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Antibacterial effect of human milk for common causes of paediatric conjunctivitis
  1. Justin T L Baynham1,
  2. M Allison Moorman2,
  3. Catherine Donnellan3,
  4. Vicky Cevallos3,
  5. Jeremy D Keenan1,3
  1. 1Department of Ophthalmology, University of California, San Francisco, California, USA
  2. 2Department of Pediatrics, University of California, San Francisco, California, USA
  3. 3Francis I. Proctor Foundation, University of California, San Francisco, California, USA
  1. Correspondence to Dr Jeremy D Keenan, Francis I Proctor Foundation, University of California, 513 Parnassus Avenue, Box 0412, San Francisco, CA 94143-0412, USA; jeremy.keenan{at}

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The use of human milk in the treatment of ocular surface disease is documented in ancient Egyptian, Indian, Greek, Roman and Byzantine texts.1 Galen recommended human milk specifically for conjunctivitis.1 Ocular application of human milk continues today in the developing world, and is recommended in widely distributed parenting guidebooks. Despite these endorsements, the antibacterial activity of topically applied breast milk has not been adequately studied. In this report, we assess the inhibitory effects of human breast milk against common ocular pathogens.


Mothers attending routine outpatient paediatric visits at the University of California, San Francisco, donated milk samples for this study. Subjects with known immunodeficiency, systemic infection or antibiotic use within 2 weeks were excluded. Milk samples were stored at 4°C; the samples were tested within 6 h of collection, or frozen for later testing.

We tested several reference strains of bacteria from the American Type Culture Collection (ATCC): Escherichia coli (ATCC 25922), Haemophilus influenzae (ATCC 49247), Neisseria gonorrhoeae (ATCC 49226), Pseudomonas aeruginosa (ATCC 27853), and Streptococcus pneumonia (ATCC 49619). We also tested patient isolates of Staphylococcus aureus, Moraxella catarrhalis, coagulase-negative Staphylococcus and viridans group Streptococcus. We adapted the Clinical and Laboratory Standards Institute antimicrobial disk susceptibility test standards to suit an agar well diffusion assay.2 ,3 Briefly, we inoculated a 0.5 McFarland turbidity standard suspension onto appropriate susceptibility agar plates. We bored six 8-mm wells into the agar and filled each with 200 μl of either human milk, sterile saline or polymyxin B sulfate/trimethoprim ophthalmic solution (Allergan, Irvine, California, USA). We measured the zone of inhibition with callipers after incubation at 35°C in 5% CO2 for 18–24 h. We chose polymyxin B sulfate/trimethoprim as the positive control since it is a broad-spectrum antibiotic with Gram-positive and Gram-negative coverage. We also inoculated eight milk samples onto blood and chocolate agar plates for speciation of commensal bacteria using standard microbiological methods.


We collected human milk from 23 women (median age 32, IQR 28–37 years). Of the nine bacterial species tested, three were significantly inhibited by human milk relative to the negative control: N gonorrhoeae, M catarrhalis and viridans group Streptococcus (figure 1). Growth of coagulase-negative Staphylococcus was inhibited by several milk samples, but was not statistically significantly different from the control. The antibiotic control resulted in larger zones of inhibition than did human milk for all species except for N gonorrhoeae. The eight milk samples cultured for speciation of commensal bacteria grew a variety of bacteria, mostly skin and gut flora (table 1).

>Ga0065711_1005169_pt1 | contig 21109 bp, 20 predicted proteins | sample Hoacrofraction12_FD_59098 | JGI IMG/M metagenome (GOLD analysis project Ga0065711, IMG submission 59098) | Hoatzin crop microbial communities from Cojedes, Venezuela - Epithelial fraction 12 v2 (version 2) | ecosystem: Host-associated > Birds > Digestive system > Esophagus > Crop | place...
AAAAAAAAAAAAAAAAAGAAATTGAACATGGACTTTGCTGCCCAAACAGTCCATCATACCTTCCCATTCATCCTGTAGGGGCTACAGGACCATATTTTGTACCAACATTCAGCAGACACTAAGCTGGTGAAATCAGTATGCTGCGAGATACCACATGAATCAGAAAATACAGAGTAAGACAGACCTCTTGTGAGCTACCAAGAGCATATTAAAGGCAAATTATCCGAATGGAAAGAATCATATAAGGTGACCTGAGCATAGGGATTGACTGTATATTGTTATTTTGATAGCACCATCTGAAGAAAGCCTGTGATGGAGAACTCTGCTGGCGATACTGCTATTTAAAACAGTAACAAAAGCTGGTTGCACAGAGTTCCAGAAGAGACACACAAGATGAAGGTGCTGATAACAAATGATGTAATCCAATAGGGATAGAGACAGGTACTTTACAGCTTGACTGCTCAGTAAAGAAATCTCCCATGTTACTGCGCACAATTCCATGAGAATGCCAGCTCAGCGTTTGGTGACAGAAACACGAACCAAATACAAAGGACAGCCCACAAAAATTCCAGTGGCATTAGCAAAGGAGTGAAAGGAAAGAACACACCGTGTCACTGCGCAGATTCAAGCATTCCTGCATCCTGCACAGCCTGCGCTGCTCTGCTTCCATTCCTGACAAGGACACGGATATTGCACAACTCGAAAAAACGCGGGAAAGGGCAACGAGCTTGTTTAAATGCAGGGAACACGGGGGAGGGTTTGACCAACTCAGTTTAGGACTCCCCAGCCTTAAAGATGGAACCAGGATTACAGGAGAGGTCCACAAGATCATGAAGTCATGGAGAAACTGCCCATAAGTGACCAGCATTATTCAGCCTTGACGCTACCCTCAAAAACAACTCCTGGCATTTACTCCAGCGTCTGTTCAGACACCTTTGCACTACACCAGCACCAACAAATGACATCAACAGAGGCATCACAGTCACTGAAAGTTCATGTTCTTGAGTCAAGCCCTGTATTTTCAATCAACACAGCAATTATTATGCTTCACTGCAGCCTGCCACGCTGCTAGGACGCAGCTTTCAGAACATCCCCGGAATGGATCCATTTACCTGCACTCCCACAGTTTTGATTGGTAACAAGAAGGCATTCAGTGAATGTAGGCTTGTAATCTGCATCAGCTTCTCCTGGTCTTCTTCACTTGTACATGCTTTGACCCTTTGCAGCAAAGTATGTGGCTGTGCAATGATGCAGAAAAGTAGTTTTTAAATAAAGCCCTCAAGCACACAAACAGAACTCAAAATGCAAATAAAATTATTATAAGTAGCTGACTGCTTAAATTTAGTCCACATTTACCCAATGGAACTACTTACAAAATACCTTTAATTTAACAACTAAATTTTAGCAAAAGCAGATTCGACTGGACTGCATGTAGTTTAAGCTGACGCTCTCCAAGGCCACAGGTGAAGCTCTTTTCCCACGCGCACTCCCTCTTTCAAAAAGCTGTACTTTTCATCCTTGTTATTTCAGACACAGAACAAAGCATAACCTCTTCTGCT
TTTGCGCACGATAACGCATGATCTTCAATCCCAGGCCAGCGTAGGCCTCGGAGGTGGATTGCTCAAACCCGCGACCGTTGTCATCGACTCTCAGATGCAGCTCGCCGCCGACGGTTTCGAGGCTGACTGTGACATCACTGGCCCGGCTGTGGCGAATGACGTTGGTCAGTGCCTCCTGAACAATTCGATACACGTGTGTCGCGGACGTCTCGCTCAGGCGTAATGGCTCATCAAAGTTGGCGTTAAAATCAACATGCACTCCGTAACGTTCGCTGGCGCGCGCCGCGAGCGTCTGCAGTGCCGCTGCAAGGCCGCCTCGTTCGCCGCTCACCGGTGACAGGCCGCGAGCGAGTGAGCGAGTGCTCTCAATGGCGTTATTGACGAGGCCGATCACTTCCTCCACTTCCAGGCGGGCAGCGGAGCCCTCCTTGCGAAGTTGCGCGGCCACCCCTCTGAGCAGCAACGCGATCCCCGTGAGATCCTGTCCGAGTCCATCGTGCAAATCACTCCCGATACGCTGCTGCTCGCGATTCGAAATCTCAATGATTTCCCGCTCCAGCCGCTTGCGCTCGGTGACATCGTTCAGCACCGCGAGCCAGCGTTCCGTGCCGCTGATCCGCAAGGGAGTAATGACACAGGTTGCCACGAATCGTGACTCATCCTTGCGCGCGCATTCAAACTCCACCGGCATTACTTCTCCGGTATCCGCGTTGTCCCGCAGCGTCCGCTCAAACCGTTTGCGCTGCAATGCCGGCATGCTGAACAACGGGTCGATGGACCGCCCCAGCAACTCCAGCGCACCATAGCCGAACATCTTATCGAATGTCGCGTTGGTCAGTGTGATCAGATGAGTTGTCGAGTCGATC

Table 1

Commensal organisms isolated from breast milk samples

Figure 1

Zones of inhibition for four bacteria that exhibited susceptibility to human milk. Milk samples were compared with polymyxin B sulfate/trimethoprim ophthalmic solution (Polytrim), and to sterile saline control using a Wilcoxon rank sum test; * indicates p=0.01; ** indicates p≤0.001; no asterisk indicates p≥0.05.


In this study, human milk consistently inhibited N gonorrhoeae growth, with similar potency to polymyxin B sulfate/trimethoprim ophthalmic solution. Human milk had a significant but less pronounced inhibitory effect on M catarrhalis and viridans group Streptococcus, but no inhibitory effect on the other bacteria tested.

Approximately 70% of cases of paediatric conjunctivitis are bacterial, caused most frequently by H influenzae, Streptococcus pneumonia and M catarrhalis.4 The results of this study suggest that human milk is unlikely to be effective against most of the common causes of paediatric conjunctivitis. Moreover, potentially pathogenic bacteria were isolated from several of the milk samples in this study, including S aureus and Enterococcus spp., as well as Gram-negative rods, raising the possibility of superinfection in treated eyes.

The milk samples were particularly effective against N gonorrhoeae, which is a major cause of ophthalmia neonatorum in the developing world.5 This finding was unexpected, and deserves further study, especially given the gravity of ophthalmia neonatorum, and the very real possibility for disruption in prophylactic antibiotic programmes in resource-poor settings.



  • Contributors JTLB, VC and JDK designed the study. MAM collected the milk specimens. JTLB, CD and VC performed the microbiology experiments. JTLB and JDK analysed the data. JTLB wrote the first draft of the manuscript. JTLB, MAM, CD, VC and JDK critically revised the manuscript. All authors approved of the final manuscript.

  • Funding This work was supported by a career development award from Research to Prevent Blindness (JDK).

  • Competing interests None.

  • Ethics approval University of California, San Francisco Committee on Human Research.

  • Provenance and peer review Not commissioned; internally peer reviewed.

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